At this point we note that this is an object with the following spaces:

A room with a diagonal wall. This wall is an essential architectural element in this room. The horizontal space.

A room with the column. This column is an essential architectural element in this room. The vertical space.

A room with a diagonal wall, but mirrored. This wall is an essential architectural element in this room. The horizontal space, again, but different.

The house is made of one material – artificial stone. To be precise, there is a subtle difference. There is insulating concrete for the outer walls, the diagonal wall and the column in the staircase. There is normal concrete for the ceilings and the stair treads. Both types of concrete are coloured with anthracite pigments so that the whole is visually unified. In this way, it was possible to dispense with thermal insulation and a double-shell construction method, resulting in a monolithic building.

We need doors and windows to close the building. We use metal as a material. Here, too, we were driven by the desire to find a solution, to select and detail the window and the door as elementary as possible. The door therefore only has a frame and a door leaf, a door handle and two hinges. This construction is mounted on the surface of the wall to emphasize the independence of this element.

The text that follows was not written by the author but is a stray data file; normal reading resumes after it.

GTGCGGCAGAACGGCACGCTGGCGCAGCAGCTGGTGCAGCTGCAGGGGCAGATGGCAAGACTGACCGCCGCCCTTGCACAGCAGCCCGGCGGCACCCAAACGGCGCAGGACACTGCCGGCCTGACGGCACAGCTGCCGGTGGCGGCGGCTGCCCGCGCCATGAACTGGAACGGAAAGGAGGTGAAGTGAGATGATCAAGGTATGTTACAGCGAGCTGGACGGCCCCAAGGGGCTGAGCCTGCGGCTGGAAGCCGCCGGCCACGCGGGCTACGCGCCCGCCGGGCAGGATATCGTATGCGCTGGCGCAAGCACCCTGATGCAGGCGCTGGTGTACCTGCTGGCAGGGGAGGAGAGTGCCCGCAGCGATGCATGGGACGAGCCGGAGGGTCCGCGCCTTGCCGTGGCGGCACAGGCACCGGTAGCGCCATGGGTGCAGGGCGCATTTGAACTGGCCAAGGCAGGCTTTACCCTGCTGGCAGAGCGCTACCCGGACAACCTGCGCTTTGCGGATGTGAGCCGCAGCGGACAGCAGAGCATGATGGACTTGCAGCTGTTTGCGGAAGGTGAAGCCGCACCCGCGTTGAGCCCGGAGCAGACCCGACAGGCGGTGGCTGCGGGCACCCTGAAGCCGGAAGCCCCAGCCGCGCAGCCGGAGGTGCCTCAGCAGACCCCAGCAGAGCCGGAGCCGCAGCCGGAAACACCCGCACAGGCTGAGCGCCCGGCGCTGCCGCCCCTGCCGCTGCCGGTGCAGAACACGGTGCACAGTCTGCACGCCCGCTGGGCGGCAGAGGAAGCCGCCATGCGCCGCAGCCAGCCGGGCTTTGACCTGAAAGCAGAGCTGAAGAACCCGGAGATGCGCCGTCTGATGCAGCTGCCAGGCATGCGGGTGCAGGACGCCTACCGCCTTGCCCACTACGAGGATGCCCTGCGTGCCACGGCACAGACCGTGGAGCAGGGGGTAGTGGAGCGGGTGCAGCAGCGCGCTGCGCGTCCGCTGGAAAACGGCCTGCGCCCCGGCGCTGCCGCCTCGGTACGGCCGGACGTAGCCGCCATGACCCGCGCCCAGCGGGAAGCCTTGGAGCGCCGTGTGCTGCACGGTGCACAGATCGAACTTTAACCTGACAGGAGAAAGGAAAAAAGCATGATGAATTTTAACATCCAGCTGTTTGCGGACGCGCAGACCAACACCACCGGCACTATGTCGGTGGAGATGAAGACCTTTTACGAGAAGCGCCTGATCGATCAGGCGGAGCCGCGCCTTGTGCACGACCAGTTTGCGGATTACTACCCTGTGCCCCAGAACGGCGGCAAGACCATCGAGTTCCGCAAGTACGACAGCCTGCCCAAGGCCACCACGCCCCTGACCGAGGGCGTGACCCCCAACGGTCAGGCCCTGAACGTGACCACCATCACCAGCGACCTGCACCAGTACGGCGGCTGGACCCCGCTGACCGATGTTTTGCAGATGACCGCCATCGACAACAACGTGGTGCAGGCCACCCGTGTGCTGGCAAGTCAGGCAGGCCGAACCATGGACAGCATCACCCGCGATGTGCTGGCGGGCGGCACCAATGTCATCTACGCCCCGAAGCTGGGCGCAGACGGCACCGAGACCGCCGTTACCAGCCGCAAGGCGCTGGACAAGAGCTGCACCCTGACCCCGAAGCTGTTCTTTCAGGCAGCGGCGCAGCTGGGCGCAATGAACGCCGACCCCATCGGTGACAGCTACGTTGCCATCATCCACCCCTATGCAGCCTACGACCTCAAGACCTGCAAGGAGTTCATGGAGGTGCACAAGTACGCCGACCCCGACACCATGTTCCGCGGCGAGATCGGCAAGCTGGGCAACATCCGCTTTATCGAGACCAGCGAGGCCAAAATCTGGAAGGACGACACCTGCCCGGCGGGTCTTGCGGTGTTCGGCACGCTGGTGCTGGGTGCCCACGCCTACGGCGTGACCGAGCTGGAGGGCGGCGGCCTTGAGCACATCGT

The size of the window and the usability in terms of opening makes it necessary to select a sliding window as the window type. The sliding window consists of a C-shaped frame in which the framed window pane runs. The handle for opening, closing and sliding the window is located on this window frame. This construction is mounted on the surface of the outside wall at a distance of ten centimetres from the concrete edge. Inside, you now have the impression that the space is not closed off. On the outside, the sliding windows are mirrored from one storey to the next to give the mirrored diagonal wall on the inside an initially incomprehensible counterpart.

The resulting building gave the impression of not being suitable for living. It appeared too elementary and did not seem to tolerate anything next to it. When the couple moved in, it was beautiful to see how proud they were of the house, how they loved it and the courage they showed with it. Suddenly it seemed as if a transformation had taken place, from an old house to an unknown way of living.